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Mead youth gathers local families involved in Special Olympics

“Working with people in high school has led me to know what I want to do with the rest of my life,” she said.
Maya Thompson hosted six events for families involved in Special Olympics.

Maya Thompson, a senior at Mead High School, has been a big influence on special needs organizations in the St. Vrain Valley area. Her legacy is one she hopes to leave behind.

As a freshman, Thompson searched for something to get involved with and discovered the Unified Sports program at Mead High School. Initially she thought it would be a fun activity, but little did she know the experience would change her and shape her future too. 

“I really enjoyed it and making new connections with people who you would have never made connections with if you weren’t a part of it. It is really fun to make those connections that are so different from your typical friends that you would make. They are so loving and compassionate,” Thompson said.  

Over the years, she expanded her interest and got involved with the Special Olympics. In June 2022, Thompson applied for and received a grant from Special Olympics International to organize six community events. She organized all district gatherings that created social gatherings for families involved with the Special Olympics.

“The point was to have a rural community setting that was able to have these different families — across the school district —  … to make different connections and to have more accessibility in closer proximity to their homes,” Thompson said.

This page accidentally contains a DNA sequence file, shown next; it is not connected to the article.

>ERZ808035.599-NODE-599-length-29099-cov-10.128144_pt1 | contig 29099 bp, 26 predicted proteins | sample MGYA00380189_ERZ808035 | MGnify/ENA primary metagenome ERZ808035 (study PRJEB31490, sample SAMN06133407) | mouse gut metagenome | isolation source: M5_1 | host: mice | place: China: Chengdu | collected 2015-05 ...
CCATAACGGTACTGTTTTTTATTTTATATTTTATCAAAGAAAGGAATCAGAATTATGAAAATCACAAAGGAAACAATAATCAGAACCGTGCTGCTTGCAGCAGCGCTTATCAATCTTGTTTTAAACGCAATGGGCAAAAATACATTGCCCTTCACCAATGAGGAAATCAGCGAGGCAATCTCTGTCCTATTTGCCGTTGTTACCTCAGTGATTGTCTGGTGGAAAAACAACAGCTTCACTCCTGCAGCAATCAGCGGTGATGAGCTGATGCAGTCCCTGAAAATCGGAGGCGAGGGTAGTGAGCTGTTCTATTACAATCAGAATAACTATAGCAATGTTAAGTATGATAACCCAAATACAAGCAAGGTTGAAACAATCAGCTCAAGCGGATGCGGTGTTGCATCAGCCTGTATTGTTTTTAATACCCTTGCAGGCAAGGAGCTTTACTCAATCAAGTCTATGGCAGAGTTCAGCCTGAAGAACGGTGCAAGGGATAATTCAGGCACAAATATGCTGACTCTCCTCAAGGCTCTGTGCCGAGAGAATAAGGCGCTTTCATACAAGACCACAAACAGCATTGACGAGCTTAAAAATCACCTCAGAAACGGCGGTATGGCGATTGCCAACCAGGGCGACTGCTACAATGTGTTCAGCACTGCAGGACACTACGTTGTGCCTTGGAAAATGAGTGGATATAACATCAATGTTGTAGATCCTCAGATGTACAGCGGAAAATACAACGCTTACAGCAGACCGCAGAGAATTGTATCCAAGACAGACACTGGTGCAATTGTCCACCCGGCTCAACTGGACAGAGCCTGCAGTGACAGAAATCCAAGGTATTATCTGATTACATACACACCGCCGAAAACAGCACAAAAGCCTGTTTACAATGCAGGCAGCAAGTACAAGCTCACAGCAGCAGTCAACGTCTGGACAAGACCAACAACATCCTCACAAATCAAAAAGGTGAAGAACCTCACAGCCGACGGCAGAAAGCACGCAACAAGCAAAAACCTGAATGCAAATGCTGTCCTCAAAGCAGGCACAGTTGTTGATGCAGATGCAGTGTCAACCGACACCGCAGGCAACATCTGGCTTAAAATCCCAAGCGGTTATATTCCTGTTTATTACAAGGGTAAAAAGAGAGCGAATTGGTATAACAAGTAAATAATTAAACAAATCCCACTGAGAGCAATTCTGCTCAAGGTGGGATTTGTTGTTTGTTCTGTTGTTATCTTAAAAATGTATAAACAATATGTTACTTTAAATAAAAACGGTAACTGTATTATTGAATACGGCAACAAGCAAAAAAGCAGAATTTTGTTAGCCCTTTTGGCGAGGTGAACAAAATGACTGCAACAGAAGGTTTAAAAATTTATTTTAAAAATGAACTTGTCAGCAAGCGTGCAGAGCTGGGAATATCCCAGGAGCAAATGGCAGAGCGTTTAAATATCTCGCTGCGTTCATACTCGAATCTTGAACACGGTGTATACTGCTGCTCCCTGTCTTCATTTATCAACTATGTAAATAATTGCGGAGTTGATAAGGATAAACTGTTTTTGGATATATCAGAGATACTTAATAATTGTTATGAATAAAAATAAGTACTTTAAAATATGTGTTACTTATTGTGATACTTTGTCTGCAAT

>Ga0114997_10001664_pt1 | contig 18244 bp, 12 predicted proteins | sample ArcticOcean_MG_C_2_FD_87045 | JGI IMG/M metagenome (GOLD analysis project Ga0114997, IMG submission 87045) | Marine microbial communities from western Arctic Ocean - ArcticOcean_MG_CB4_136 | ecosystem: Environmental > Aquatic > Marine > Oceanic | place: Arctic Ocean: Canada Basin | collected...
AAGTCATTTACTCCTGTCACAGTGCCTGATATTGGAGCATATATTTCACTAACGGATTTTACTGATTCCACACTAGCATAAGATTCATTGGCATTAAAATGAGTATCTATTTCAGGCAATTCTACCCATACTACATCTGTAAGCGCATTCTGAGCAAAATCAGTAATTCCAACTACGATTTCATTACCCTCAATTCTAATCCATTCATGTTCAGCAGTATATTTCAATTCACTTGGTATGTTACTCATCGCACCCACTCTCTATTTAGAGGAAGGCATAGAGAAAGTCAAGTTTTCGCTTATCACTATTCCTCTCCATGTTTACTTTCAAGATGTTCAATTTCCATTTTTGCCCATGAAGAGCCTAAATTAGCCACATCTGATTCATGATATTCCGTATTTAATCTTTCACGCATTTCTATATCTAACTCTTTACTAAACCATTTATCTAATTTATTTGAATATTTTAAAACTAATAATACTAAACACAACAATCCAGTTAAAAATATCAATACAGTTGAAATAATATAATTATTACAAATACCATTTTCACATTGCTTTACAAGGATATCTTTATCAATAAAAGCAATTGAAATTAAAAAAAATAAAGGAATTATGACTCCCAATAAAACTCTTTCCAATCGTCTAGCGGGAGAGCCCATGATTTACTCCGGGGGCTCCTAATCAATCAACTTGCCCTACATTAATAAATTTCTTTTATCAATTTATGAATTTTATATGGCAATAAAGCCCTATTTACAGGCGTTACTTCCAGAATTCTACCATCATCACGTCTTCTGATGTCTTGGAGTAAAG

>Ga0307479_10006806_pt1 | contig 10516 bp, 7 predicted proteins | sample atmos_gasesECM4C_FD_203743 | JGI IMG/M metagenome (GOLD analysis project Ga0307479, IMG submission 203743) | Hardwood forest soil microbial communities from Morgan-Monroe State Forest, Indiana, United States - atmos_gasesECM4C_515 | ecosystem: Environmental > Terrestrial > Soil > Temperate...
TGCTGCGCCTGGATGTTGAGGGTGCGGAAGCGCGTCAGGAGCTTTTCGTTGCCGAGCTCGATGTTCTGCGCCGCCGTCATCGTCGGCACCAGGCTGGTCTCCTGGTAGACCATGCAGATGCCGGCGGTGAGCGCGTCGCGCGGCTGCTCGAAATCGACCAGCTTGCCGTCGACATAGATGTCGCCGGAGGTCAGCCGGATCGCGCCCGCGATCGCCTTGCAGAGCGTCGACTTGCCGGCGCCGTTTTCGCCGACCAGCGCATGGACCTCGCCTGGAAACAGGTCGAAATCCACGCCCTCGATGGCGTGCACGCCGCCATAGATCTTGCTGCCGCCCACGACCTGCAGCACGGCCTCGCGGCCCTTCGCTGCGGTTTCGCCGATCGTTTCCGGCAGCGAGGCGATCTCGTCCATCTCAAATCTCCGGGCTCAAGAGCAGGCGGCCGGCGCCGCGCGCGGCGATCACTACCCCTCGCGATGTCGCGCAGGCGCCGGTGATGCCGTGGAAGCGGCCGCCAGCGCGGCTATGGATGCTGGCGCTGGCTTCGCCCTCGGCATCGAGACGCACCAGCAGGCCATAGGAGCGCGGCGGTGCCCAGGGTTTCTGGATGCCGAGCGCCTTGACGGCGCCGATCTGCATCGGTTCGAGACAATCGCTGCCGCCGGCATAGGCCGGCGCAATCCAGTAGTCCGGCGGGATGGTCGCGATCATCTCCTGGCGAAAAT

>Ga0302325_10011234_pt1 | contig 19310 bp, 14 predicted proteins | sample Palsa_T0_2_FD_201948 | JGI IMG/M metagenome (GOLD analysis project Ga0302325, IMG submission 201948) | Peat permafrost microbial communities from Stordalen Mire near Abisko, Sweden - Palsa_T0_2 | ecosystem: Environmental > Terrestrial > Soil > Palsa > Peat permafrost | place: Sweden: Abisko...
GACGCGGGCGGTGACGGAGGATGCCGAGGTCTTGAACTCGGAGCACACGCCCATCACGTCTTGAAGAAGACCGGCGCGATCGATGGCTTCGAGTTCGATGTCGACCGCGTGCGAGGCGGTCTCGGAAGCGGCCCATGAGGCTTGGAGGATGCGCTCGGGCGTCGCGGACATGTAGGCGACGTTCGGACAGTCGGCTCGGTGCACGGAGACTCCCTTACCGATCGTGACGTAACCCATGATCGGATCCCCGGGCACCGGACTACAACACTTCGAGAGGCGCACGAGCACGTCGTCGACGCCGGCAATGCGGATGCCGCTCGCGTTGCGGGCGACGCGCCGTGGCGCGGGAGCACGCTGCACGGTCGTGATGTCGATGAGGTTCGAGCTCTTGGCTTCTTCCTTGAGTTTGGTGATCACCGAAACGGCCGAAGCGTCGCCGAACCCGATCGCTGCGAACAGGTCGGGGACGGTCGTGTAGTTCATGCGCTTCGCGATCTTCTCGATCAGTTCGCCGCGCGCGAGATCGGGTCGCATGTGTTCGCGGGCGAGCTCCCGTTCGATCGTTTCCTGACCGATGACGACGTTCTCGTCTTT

Thompson also sits on the Special Olympics board as a youth representative. There she advocates for the youth perspective to make things better for younger participants in the program. She is also on the Youth Activation Committee for Special Olympics Colorado. This program is formed from 20 youths across the state who organize inclusion activities statewide.

Her experience working with special needs students and an interest in physiology inspired Thompson to explore occupational therapy as a career.

“Working with people in high school has led me to know what I want to do with the rest of my life,” she said.

Thompson plans to attend the University of Arizona in the fall. Until then she hopes to host more community events for the Special Olympics. She is also searching for someone else to take up the mantle because the families involved really enjoy the gatherings. 

“I think most people who are involved with people with special needs have unlimited perspective on life. My perspective on people that are different has drastically changed. Being able to have such meaningful connections with people who you think are so different from you and they really aren’t that different at all. That opened my eyes the most,” Thompson said.